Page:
It was a steamy Friday two Augusts ago when Jason Whisler settled in for a working breakfast at the Coffee Ranch restaurant in the Texas Panhandle city of Borger. The most pressing agenda item for city officials like him that morning: planning for a country concert and anniversary event.
Then Whisler's phone rang. Borger's computer system had been hacked.
Workers were frozen out of files. Printers spewed out demands for money. Over the next several days, residents couldn't pay water bills, the government couldn't print checks, police officers couldn't retrieve certain records. Across Texas, similar scenes played out in nearly two dozen communities hit by a cyberattack officials linked to a Russia-based criminal syndicate.
In 2019, ransomware had yet to emerge as one of the top challenges confronting the United States. But the attacks in Texas were a harbinger of the now-exploding threat and offer a case study in what happens behind the scenes when victims come under attack.
Texas communities struggled for days with disruptions to government services as workers in small cities and towns endured cascading frustrations brought on by the cyberattack, according to thousands of pages of documents reviewed by The Associated Press and interviews with people involved in the response. The AP also learned new details about the attack's scope and victims, including an Air Force base where access to a law enforcement database was affected and a city forced to operate its water-supply system manually.
Recent ransomware attacks have led to gasoline shortages and threatened meat supplies. But the Texas attacks - which, unlike recent prominent cases, were resolved without a ransom payment - make clear ransomware need not hit vital infrastructure nor major corporations to interrupt daily life.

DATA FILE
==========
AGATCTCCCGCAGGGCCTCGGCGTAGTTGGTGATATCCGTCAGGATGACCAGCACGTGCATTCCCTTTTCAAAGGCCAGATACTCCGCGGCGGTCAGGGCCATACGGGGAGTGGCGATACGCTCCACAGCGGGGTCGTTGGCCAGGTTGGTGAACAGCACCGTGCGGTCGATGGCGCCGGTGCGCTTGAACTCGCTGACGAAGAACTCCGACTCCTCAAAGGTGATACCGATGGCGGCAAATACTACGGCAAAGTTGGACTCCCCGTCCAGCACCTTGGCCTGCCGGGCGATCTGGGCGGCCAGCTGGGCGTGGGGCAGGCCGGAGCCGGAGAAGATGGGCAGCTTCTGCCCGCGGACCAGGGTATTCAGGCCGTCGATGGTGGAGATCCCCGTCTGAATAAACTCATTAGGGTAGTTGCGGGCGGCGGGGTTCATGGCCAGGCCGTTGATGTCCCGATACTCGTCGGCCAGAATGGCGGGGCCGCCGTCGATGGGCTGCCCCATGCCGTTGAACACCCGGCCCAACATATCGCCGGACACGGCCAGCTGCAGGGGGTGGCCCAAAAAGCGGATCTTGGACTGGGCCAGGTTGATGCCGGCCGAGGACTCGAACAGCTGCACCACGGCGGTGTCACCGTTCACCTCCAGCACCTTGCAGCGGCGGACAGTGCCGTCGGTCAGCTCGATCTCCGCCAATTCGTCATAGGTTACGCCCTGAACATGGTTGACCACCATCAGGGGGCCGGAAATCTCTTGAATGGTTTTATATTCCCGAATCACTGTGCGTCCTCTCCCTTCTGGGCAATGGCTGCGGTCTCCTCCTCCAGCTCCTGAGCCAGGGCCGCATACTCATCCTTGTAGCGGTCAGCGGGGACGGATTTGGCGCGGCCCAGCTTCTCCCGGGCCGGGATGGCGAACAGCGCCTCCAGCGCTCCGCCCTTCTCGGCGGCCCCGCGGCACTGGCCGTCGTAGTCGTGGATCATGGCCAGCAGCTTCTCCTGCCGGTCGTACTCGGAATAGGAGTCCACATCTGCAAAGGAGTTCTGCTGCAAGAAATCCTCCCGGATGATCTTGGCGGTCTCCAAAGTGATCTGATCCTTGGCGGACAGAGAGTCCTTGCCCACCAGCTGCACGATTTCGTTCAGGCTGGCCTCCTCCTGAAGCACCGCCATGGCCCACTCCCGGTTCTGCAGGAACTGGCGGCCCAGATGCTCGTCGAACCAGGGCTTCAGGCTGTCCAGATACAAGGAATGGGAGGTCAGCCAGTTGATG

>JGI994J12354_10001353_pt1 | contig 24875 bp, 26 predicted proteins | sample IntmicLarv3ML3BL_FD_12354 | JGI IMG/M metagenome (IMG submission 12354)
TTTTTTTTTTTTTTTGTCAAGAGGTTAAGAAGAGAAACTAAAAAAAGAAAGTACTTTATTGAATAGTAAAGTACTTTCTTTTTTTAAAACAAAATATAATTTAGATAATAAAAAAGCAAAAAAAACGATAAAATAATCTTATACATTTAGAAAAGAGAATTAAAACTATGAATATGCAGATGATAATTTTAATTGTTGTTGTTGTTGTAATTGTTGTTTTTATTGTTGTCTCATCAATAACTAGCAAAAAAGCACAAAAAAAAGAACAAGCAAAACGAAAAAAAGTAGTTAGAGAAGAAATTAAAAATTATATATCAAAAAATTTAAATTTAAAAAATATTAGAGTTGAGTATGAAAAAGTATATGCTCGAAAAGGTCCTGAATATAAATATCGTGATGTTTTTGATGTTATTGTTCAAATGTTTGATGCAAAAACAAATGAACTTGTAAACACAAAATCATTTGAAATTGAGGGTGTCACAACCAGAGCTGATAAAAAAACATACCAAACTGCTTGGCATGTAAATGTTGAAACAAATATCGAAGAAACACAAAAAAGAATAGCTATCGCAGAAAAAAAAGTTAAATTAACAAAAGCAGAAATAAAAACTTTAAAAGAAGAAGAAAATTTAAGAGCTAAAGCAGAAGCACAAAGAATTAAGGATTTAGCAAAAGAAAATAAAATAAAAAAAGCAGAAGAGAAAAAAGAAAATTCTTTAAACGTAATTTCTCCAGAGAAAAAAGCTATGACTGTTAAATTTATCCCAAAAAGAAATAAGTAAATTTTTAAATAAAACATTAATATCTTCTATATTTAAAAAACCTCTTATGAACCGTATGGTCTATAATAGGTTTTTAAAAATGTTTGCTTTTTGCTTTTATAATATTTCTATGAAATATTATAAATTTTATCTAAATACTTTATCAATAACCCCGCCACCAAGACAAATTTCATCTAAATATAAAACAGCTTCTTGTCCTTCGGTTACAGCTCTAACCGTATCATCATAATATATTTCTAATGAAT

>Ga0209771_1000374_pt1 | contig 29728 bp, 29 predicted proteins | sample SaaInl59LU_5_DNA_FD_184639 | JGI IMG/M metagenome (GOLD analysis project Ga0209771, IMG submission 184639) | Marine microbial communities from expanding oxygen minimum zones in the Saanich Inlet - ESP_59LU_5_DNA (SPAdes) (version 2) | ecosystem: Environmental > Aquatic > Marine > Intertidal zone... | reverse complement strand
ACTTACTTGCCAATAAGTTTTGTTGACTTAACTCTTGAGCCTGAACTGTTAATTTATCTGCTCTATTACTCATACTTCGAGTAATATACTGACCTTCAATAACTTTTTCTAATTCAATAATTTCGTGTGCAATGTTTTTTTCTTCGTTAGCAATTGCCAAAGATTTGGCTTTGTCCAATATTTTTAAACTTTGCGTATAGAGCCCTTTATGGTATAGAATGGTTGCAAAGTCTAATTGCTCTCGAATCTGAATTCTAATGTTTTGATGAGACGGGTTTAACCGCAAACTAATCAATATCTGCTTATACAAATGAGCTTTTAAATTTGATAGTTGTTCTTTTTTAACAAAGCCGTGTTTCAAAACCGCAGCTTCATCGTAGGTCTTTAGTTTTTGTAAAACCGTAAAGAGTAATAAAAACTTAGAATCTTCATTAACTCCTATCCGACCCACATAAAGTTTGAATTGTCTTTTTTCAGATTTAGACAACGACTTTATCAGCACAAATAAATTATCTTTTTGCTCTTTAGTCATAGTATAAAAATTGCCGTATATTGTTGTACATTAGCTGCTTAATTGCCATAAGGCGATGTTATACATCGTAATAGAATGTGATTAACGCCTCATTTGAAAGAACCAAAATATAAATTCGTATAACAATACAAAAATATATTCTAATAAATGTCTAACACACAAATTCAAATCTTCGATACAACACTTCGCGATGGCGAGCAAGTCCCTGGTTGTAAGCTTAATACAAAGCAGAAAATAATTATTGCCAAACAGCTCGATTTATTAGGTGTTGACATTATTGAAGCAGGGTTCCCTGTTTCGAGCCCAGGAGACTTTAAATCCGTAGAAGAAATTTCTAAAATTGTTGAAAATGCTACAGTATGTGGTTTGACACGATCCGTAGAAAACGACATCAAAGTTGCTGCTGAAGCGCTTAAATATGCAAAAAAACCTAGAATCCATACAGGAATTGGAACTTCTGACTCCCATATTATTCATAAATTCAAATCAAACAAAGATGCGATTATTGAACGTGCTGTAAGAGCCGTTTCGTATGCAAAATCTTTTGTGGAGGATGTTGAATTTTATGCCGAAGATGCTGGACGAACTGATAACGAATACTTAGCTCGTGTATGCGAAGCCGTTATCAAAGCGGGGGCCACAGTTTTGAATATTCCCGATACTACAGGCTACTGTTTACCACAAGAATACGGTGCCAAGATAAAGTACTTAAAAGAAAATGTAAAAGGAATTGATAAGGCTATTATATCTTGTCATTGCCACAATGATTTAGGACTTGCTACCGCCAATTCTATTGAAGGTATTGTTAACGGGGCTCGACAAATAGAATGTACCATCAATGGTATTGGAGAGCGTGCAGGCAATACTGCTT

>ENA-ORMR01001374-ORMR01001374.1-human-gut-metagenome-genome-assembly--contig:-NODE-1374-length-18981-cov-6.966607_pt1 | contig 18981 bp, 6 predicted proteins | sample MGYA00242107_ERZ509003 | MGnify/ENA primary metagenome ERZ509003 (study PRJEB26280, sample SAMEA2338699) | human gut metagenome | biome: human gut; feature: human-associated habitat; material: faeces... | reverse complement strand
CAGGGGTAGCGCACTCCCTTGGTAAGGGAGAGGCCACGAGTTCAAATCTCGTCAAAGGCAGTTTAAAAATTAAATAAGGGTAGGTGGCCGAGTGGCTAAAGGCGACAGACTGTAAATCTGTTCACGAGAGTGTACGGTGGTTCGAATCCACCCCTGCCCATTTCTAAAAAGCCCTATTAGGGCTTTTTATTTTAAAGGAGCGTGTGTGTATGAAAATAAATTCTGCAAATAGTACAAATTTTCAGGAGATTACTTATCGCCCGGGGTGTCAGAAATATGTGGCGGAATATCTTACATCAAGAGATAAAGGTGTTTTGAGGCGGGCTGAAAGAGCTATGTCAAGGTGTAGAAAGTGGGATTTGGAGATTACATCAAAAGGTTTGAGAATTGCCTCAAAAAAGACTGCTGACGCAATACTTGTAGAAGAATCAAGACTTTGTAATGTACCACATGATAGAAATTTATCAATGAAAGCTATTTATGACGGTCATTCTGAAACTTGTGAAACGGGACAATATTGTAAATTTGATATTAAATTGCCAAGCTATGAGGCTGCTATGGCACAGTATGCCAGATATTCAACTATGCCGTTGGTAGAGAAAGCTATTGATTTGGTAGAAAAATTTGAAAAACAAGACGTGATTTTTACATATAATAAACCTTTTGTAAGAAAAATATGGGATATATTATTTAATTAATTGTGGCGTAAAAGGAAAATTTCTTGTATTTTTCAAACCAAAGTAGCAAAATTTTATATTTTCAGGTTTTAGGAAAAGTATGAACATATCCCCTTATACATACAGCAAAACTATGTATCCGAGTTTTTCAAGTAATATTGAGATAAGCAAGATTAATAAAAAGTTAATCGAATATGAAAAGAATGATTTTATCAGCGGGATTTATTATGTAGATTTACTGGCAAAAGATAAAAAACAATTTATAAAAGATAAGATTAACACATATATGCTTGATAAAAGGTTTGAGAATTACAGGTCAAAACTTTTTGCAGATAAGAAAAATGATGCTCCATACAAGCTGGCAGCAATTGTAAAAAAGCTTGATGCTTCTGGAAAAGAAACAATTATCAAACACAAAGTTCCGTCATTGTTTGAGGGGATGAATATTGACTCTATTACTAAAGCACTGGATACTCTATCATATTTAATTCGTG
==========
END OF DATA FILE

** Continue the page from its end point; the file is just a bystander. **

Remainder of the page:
"It was just a scary feeling," said Whisler, Borger's emergency management coordinator.
Early on Aug. 16, as most Texans were still asleep, hackers half a world away were burrowing into networks.
As the attack's impact became apparent, the city manager of Vernon emailed colleagues that the city could get back online by paying a $2.5 million ransom but that was "obviously" not the plan.
"Holy moly!!!!!" came the reply.
The culprits were affiliated with REvil, the Russia-linked syndicate that last spring extorted $11 million from meat-processor JBS and more recently was behind a Fourth of July weekend attack that crippled businesses around the globe.
The August 2019 hackers gained their foothold through an attack on TSM Consulting Services, a Texas firm that provides technology services to local governments. The attackers branched through screen-sharing software and remote administration to seize control of the networks of some of the company's clients.
Within hours, state and federal officials were hunkered inside an underground operations center normally used for calamities like hurricanes and floods. Gov. Greg Abbott declared a cyber disaster. Texas National Guard cyber specialists were activated.